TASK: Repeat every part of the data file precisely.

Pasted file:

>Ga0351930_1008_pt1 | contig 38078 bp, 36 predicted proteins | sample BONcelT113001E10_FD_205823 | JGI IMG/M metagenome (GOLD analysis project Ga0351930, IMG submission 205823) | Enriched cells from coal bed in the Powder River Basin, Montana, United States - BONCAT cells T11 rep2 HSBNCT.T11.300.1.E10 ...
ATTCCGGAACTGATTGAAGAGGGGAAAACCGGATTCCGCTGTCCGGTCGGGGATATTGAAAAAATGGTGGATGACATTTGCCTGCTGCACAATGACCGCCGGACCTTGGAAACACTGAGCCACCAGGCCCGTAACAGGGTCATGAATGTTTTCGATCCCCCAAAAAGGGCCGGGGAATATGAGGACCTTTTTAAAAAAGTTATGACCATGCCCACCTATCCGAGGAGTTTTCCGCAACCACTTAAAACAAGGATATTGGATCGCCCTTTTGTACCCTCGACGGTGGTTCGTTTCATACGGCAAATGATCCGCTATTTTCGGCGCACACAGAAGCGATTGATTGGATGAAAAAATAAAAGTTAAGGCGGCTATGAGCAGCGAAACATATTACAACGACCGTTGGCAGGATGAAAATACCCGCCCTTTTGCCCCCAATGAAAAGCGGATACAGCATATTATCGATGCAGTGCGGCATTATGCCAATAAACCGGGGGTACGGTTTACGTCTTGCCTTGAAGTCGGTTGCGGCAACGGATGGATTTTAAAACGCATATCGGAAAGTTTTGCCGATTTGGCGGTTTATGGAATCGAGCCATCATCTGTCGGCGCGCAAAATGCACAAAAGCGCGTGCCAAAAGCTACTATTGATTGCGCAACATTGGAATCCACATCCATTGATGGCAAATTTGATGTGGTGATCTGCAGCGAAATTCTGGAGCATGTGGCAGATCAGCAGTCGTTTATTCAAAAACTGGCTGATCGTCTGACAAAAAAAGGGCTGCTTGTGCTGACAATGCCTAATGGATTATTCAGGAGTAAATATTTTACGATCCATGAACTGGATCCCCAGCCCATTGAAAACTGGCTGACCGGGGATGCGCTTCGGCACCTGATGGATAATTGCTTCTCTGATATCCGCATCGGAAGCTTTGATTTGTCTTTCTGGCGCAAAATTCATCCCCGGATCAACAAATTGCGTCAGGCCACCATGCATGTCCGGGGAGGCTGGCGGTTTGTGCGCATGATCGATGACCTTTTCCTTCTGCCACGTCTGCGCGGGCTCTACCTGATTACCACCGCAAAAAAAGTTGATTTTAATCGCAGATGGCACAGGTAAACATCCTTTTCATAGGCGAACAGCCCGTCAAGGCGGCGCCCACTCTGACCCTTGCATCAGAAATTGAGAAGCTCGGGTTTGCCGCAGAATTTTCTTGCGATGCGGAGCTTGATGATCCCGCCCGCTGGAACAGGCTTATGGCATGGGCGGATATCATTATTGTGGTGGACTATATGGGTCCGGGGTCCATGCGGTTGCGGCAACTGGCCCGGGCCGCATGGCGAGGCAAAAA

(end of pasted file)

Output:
>Ga0351930_1008_pt1 | contig 38078 bp, 36 predicted proteins | sample BONcelT113001E10_FD_205823 | JGI IMG/M metagenome (GOLD analysis project Ga0351930, IMG submission 205823) | Enriched cells from coal bed in the Powder River Basin, Montana, United States - BONCAT cells T11 rep2 HSBNCT.T11.300.1.E10 ...
ATTCCGGAACTGATTGAAGAGGGGAAAACCGGATTCCGCTGTCCGGTCGGGGATATTGAAAAAATGGTGGATGACATTTGCCTGCTGCACAATGACCGCCGGACCTTGGAAACACTGAGCCACCAGGCCCGTAACAGGGTCATGAATGTTTTCGATCCCCCAAAAAGGGCCGGGGAATATGAGGACCTTTTTAAAAAAGTTATGACCATGCCCACCTATCCGAGGAGTTTTCCGCAACCACTTAAAACAAGGATATTGGATCGCCCTTTTGTACCCTCGACGGTGGTTCGTTTCATACGGCAAATGATCCGCTATTTTCGGCGCACACAGAAGCGATTGATTGGATGAAAAAATAAAAGTTAAGGCGGCTATGAGCAGCGAAACATATTACAACGACCGTTGGCAGGATGAAAATACCCGCCCTTTTGCCCCCAATGAAAAGCGGATACAGCATATTATCGATGCAGTGCGGCATTATGCCAATAAACCGGGGGTACGGTTTACGTCTTGCCTTGAAGTCGGTTGCGGCAACGGATGGATTTTAAAACGCATATCGGAAAGTTTTGCCGATTTGGCGGTTTATGGAATCGAGCCATCATCTGTCGGCGCGCAAAATGCACAAAAGCGCGTGCCAAAAGCTACTATTGATTGCGCAACATTGGAATCCACATCCATTGATGGCAAATTTGATGTGGTGATCTGCAGCGAAATTCTGGAGCATGTGGCAGATCAGCAGTCGTTTATTCAAAAACTGGCTGATCGTCTGACAAAAAAAGGGCTGCTTGTGCTGACAATGCCTAATGGATTATTCAGGAGTAAATATTTTACGATCCATGAACTGGATCCCCAGCCCATTGAAAACTGGCTGACCGGGGATGCGCTTCGGCACCTGATGGATAATTGCTTCTCTGATATCCGCATCGGAAGCTTTGATTTGTCTTTCTGGCGCAAAATTCATCCCCGGATCAACAAATTGCGTCAGGCCACCATGCATGTCCGGGGAGGCTGGCGGTTTGTGCGCATGATCGATGACCTTTTCCTTCTGCCACGTCTGCGCGGGCTCTACCTGATTACCACCGCAAAAAAAGTTGATTTTAATCGCAGATGGCACAGGTAAACATCCTTTTCATAGGCGAACAGCCCGTCAAGGCGGCGCCCACTCTGACCCTTGCATCAGAAATTGAGAAGCTCGGGTTTGCCGCAGAATTTTCTTGCGATGCGGAGCTTGATGATCCCGCCCGCTGGAACAGGCTTATGGCATGGGCGGATATCATTATTGTGGTGGACTATATGGGTCCGGGGTCCATGCGGTTGCGGCAACTGGCCCGGGCCGCATGGCGAGGCAAAAA